Professor Luis Corrochano Peláez, from the Genetics Department of the University of Seville, and his PhD student Julio Rodríguez Romero, in collaboration with researchers of the Duke University of USA and the University of Salamanca, have identified a gene that allows Phycomyces fungus to react to light and orientate their growth toward it. Results will be published in the prestigious journal “Proceedings of the National Academy of Sciences USA” next week. These researches are part of the scientific activity of the Genetics Department of the University of Seville, which has a long-standing tradition in basic research and research applied to the genetics of microorganisms.
Phycomyces blakesleeanus fungus is used in labs to research into the mechanisms that allow living creatures to relate to their environment. The fruiting body of the Phycomyces is sensitive to several environmental stimulus, such us the light, gravity, wind and the presence of close obstacles that modify the speed and direction of its growth. Like plants, Phycomyces grows in the direction of light, against gravity.
In the 1960’s, Nobel prize-winner Max Delbrück started in his lab, in the California Institute of Technology, to search for night-blind mutants of Phycomyces whose fruiting bodies could not move toward the light. These mutants were called mad in honour to Max Delbrück, whose birth centenary is this year, and were used to research into the mechanisms responsible for sight.
Ismael Gaona | alfa
At last, butterflies get a bigger, better evolutionary tree
16.02.2018 | Florida Museum of Natural History
New treatment strategies for chronic kidney disease from the animal kingdom
16.02.2018 | Veterinärmedizinische Universität Wien
Breakthrough provides a new concept of the design of molecular motors, sensors and electricity generators at nanoscale
Researchers from the Institute of Organic Chemistry and Biochemistry of the CAS (IOCB Prague), Institute of Physics of the CAS (IP CAS) and Palacký University...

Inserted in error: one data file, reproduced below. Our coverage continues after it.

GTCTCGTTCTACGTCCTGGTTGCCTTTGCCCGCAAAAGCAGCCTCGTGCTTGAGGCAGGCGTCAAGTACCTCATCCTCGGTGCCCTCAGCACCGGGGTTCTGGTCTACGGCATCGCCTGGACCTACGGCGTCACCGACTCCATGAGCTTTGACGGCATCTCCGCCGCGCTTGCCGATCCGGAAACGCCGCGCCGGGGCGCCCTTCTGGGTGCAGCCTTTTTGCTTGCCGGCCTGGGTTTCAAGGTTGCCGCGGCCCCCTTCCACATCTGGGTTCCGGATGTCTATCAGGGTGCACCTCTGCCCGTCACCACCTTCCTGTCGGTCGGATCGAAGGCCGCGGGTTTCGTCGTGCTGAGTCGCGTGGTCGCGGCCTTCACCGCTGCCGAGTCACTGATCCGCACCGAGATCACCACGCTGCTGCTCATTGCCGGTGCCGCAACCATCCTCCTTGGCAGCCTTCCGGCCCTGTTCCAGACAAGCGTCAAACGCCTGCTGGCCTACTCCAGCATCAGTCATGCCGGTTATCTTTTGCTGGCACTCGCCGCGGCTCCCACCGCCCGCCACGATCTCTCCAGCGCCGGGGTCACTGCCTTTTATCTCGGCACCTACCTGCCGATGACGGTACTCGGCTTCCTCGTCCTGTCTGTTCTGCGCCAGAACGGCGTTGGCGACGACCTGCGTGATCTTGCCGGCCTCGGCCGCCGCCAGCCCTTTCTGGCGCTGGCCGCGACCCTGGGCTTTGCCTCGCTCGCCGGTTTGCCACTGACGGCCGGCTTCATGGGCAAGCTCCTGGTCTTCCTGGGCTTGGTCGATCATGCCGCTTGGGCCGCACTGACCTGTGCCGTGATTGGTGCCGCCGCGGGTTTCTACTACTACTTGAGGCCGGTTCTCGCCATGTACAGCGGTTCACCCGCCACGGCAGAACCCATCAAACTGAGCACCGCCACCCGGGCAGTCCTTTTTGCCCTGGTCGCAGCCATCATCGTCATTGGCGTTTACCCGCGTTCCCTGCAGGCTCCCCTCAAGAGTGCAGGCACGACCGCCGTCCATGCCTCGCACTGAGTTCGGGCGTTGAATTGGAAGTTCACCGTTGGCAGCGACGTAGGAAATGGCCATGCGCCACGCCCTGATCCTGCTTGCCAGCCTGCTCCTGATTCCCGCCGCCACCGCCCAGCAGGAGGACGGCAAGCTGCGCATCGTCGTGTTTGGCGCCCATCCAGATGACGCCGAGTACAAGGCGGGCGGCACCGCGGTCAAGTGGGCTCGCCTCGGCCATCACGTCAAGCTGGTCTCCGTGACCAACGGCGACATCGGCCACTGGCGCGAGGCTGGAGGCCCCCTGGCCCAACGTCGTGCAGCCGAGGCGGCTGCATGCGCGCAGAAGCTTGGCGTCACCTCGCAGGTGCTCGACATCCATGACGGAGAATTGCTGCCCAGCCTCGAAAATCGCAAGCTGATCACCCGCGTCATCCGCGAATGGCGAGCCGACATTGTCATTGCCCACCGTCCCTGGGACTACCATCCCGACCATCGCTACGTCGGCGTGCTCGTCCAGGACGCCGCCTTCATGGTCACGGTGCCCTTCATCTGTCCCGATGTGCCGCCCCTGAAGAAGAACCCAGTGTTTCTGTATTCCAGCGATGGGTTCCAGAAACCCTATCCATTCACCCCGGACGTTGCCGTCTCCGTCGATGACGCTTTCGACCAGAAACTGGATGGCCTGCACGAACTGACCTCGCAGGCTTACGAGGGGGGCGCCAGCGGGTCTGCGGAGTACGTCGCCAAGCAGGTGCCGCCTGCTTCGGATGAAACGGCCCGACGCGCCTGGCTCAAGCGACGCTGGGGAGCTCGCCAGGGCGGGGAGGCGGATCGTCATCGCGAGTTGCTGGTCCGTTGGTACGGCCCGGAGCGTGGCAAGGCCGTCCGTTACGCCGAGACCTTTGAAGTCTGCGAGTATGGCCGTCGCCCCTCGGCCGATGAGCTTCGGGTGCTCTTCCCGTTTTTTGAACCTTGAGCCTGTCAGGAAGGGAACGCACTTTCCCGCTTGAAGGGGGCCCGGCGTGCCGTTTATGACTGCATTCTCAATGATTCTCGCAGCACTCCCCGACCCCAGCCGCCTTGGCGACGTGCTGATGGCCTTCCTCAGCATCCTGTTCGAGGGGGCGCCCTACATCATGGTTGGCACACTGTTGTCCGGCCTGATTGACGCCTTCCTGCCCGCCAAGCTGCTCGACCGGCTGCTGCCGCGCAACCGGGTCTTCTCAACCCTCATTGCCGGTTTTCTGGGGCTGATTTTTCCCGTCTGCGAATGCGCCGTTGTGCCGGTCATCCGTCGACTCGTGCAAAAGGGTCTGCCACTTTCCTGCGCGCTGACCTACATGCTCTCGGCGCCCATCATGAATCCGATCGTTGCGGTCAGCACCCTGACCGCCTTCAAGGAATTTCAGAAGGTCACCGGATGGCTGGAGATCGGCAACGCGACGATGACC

For photographers and scientists, lenses are lifesavers. They reflect and refract light, making possible the imaging systems that drive discovery through the microscope and preserve history through cameras.
But today's glass-based lenses are bulky and resist miniaturization. Next-generation technologies, such as ultrathin cameras or tiny microscopes, require...
Scientists from the University of Zurich have succeeded for the first time in tracking individual stem cells and their neuronal progeny over months within the intact adult brain. This study sheds light on how new neurons are produced throughout life.
The generation of new nerve cells was once thought to taper off at the end of embryonic development. However, recent research has shown that the adult brain...
Theoretical physicists propose to use negative interference to control heat flow in quantum devices. Study published in Physical Review Letters
Quantum computer parts are sensitive and need to be cooled to very low temperatures. Their tiny size makes them particularly susceptible to a temperature...
Let’s say the armrest is broken in your vintage car. As things stand, you would need a lot of luck and persistence to find the right spare part. But in the world of Industrie 4.0 and production with batch sizes of one, you can simply scan the armrest and print it out. This is made possible by the first ever 3D scanner capable of working autonomously and in real time. The autonomous scanning system will be on display at the Hannover Messe Preview on February 6 and at the Hannover Messe proper from April 23 to 27, 2018 (Hall 6, Booth A30).
Part of the charm of vintage cars is that they stopped making them long ago, so it is special when you do see one out on the roads. If something breaks or...
15.02.2018 | Event News
13.02.2018 | Event News
12.02.2018 | Event News
16.02.2018 | Information Technology
16.02.2018 | Health and Medicine
16.02.2018 | Physics and Astronomy